Following the 2009 decision, the U.S. government quickly moved toward negotiations with Brazil. In early 2010, a temporary bilateral agreement was negotiated and the U.S. agreed to pay the Brazilian Cotton Institute $147.3 million a year, an amount based on the WTO arbitrator’s calculation of average annual damages to Brazilian cotton growers, until a mutually agreeable solution could be negotiated. On May 17, 2013, the Brazilian cotton producer’s association, known as the Associação Brasileira dos Produtores de Algodão, and the U.S. National Cotton Council signed a “Letter of Joint Recommendations” that aimed to assist the two governments in negotiating a final solution to the case.

On October 1, 2014, Brazil and the United States reached an agreement to resolve the long-running cotton dispute by signing a new memorandum of understanding (MOU) that included: 1) Brazil relinquished its rights to countermeasures against U.S. trade or any further proceedings in the dispute; 2) the United States agreed to new rules governing fees and tenor for the GSM-102 export credit guarantee program; 3) Brazil agreed to a temporary Peace Clause with respect to any new WTO actions against U.S. cotton support programs while the Agricultural Act of 2014 is in force or against any agricultural export credit guarantees under the GSM-102 program as long as the program is operated consistent with the agreed terms; and 4) the United States would make a one-time final payment of $300 million to the Brazil Cotton Institute (IBA).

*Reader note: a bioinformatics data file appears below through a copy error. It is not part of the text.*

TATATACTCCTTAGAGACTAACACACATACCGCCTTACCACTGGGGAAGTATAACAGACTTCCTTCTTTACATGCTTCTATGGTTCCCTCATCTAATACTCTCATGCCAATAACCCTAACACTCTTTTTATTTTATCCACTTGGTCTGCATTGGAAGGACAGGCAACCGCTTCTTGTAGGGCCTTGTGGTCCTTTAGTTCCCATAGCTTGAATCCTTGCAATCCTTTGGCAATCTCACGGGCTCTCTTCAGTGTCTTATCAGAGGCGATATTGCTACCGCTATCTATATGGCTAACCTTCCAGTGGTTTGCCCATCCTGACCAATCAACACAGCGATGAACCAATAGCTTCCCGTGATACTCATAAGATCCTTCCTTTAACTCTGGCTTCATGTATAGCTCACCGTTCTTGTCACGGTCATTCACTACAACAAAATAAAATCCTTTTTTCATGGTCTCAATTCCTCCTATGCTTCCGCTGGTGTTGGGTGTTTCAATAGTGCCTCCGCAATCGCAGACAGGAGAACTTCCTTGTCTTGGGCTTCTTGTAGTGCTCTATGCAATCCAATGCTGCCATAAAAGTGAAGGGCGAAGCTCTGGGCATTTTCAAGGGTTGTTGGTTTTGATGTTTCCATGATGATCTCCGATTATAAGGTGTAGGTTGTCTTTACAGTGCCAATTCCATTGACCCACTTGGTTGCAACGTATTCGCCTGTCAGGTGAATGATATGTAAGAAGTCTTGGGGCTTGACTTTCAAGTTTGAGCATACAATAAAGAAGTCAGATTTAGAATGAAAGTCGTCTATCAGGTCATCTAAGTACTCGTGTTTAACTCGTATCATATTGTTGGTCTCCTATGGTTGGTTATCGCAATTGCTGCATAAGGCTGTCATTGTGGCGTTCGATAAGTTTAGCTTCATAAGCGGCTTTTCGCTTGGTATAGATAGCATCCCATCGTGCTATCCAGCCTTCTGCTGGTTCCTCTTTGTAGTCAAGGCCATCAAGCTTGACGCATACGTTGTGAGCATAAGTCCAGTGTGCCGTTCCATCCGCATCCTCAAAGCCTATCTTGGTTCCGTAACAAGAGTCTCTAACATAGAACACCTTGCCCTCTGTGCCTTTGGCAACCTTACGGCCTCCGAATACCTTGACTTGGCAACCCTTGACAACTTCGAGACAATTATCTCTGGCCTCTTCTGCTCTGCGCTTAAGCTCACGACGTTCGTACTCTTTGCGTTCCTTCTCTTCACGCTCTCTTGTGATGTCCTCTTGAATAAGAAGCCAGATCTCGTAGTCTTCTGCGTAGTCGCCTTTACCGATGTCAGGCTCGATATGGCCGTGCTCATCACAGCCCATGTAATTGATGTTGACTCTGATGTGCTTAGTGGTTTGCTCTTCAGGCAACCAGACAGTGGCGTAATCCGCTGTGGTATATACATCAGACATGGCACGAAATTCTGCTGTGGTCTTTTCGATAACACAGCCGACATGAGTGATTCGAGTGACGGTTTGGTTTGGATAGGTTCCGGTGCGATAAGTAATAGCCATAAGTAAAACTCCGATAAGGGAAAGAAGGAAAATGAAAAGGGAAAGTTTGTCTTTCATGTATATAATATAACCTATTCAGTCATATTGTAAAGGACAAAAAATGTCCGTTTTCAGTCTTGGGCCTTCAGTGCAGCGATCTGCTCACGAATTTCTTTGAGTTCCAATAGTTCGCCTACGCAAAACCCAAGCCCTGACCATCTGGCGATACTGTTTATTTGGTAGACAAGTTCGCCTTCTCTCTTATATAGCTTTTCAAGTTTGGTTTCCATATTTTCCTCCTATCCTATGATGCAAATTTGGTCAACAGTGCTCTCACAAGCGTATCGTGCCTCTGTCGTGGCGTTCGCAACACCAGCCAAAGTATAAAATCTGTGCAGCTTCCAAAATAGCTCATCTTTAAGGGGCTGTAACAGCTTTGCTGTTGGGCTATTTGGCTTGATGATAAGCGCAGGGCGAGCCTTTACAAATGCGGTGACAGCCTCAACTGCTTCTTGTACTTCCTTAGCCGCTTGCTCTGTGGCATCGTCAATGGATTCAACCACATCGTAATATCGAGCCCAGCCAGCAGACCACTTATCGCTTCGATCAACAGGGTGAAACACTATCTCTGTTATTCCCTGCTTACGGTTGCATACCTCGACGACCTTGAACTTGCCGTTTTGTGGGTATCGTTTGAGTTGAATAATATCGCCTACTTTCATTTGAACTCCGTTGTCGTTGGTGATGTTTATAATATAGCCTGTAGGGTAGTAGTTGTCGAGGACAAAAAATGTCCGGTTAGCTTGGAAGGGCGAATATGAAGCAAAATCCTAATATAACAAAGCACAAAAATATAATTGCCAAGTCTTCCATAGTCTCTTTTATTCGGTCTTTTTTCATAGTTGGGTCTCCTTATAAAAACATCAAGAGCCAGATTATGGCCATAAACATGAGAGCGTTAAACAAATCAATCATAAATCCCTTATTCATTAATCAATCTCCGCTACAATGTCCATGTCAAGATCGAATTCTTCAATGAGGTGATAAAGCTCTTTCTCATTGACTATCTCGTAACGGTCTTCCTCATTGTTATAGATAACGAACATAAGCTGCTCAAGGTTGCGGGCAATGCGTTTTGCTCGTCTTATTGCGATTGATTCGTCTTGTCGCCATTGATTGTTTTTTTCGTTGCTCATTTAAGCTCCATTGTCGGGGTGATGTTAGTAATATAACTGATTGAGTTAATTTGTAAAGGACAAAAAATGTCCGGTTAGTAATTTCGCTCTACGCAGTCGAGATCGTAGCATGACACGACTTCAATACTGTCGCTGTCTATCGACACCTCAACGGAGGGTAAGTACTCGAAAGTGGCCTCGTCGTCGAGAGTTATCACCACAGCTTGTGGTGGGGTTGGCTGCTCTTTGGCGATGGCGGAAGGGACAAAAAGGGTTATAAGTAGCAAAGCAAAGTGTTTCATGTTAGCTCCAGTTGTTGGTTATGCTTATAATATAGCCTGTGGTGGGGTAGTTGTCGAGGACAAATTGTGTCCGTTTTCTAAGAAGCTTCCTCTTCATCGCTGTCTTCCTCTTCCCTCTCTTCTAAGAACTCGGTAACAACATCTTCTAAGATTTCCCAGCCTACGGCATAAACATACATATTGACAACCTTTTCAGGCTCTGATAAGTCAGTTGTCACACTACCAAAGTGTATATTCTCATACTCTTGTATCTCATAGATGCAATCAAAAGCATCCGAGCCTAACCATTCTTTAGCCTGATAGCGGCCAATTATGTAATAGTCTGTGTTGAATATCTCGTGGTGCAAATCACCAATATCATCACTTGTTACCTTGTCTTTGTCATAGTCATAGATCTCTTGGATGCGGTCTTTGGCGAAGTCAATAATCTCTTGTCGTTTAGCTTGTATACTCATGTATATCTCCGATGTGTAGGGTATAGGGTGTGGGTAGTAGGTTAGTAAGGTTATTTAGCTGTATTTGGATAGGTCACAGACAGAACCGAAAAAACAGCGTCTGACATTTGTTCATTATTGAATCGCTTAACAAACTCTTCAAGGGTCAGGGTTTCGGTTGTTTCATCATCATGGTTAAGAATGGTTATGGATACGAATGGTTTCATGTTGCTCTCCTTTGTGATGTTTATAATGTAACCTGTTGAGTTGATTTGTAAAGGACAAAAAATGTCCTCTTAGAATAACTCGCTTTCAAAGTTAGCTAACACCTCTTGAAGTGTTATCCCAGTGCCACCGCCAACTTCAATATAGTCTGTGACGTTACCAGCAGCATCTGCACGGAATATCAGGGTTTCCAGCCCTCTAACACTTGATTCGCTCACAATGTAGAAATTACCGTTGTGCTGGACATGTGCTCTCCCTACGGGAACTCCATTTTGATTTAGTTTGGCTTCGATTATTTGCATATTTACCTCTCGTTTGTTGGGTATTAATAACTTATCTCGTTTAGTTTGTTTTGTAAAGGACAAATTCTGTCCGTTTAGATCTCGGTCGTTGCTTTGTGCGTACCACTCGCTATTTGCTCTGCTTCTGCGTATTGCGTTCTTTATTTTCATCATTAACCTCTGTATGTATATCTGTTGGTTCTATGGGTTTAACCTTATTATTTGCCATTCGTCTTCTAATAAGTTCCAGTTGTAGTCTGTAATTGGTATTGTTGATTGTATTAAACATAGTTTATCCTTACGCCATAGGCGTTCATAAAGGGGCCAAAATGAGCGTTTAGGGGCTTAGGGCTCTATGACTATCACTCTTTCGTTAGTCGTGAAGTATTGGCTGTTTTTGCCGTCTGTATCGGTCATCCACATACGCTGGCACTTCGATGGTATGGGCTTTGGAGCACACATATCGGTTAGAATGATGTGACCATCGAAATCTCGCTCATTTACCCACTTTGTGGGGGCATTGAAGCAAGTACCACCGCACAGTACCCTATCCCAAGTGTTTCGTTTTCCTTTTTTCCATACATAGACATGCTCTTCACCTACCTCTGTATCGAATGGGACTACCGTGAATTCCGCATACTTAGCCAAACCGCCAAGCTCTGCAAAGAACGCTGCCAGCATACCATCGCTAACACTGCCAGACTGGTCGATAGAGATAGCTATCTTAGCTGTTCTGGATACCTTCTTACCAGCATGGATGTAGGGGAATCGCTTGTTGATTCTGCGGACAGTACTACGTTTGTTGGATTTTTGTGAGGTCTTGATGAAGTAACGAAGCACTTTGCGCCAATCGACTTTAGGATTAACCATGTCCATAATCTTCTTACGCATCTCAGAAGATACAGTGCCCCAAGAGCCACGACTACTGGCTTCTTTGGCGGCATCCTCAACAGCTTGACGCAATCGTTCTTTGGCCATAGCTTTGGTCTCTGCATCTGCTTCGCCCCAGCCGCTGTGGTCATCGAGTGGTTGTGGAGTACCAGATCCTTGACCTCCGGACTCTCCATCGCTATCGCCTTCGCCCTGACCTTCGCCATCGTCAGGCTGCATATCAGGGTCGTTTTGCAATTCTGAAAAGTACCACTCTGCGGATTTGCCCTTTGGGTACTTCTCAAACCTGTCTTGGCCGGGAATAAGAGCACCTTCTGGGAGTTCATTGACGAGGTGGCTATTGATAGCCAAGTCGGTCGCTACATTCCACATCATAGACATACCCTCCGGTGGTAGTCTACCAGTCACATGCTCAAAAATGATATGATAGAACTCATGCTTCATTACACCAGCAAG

This partial annotated bibliography assists efforts to further examine the cotton dispute, the underlying global political economy, the WTO dispute settlement mechanism, and bilateral relations between Brazil and the United States. The bibliography was compiled by Mark S. Langevin, Ph.D., Director of the Brazil Initiative and Research Professor at the Elliott School of International Affairs-The George Washington University and International Advisor to the Associação Brasileira dos Produtores de Algodão (ABRAPA).

Review the entire annotated bibliography here.

Please send additions and corrections to Mark S. Langevin, Ph.D. at:

Brazil’s Backstop: The Modernization of Brazilian Agriculture and its Contributions to National Development by Mark Langevin

Brazilian agriculture is a fundamental pillar of national economic development in the 21st century. Baer reminds that agriculture has been the “engine of economic growth” since the colonial era (2014:281) and Barros reports that “Agriculture was the foundation upon which Brazil’s economic system functioned up to the beginning of the twentieth century (2009:83).” Agriculture was exclipsed by manufacturing and services during the twentieth century, but the onset and deepening of Brazil’s import substitution industrialization (ISI) model and the rapid pace of urbanization required signficant income redistribution from agriculture and mining to finance mounting fiscal demands placed upon the state. Today, Brazilian economic and fiscal stability continues to be anchored to agriculture and agricultural commodity exports. Agriculture is Brazil’s backstop.[1] 

Read the entire Brazil Initiative Working Paper here.

[1] The term “backstop” is used in finance and refers to “the act of providing last-resort support or security in a securities offering for the unsubscribed portion of shares. A company will try and raise capital through an issuance and to guarantee the amount received through the issue, the company will get a back stop from an underwriter or major shareholder to buy any of the unsubscribed shares.” Investopedia. Accessed at: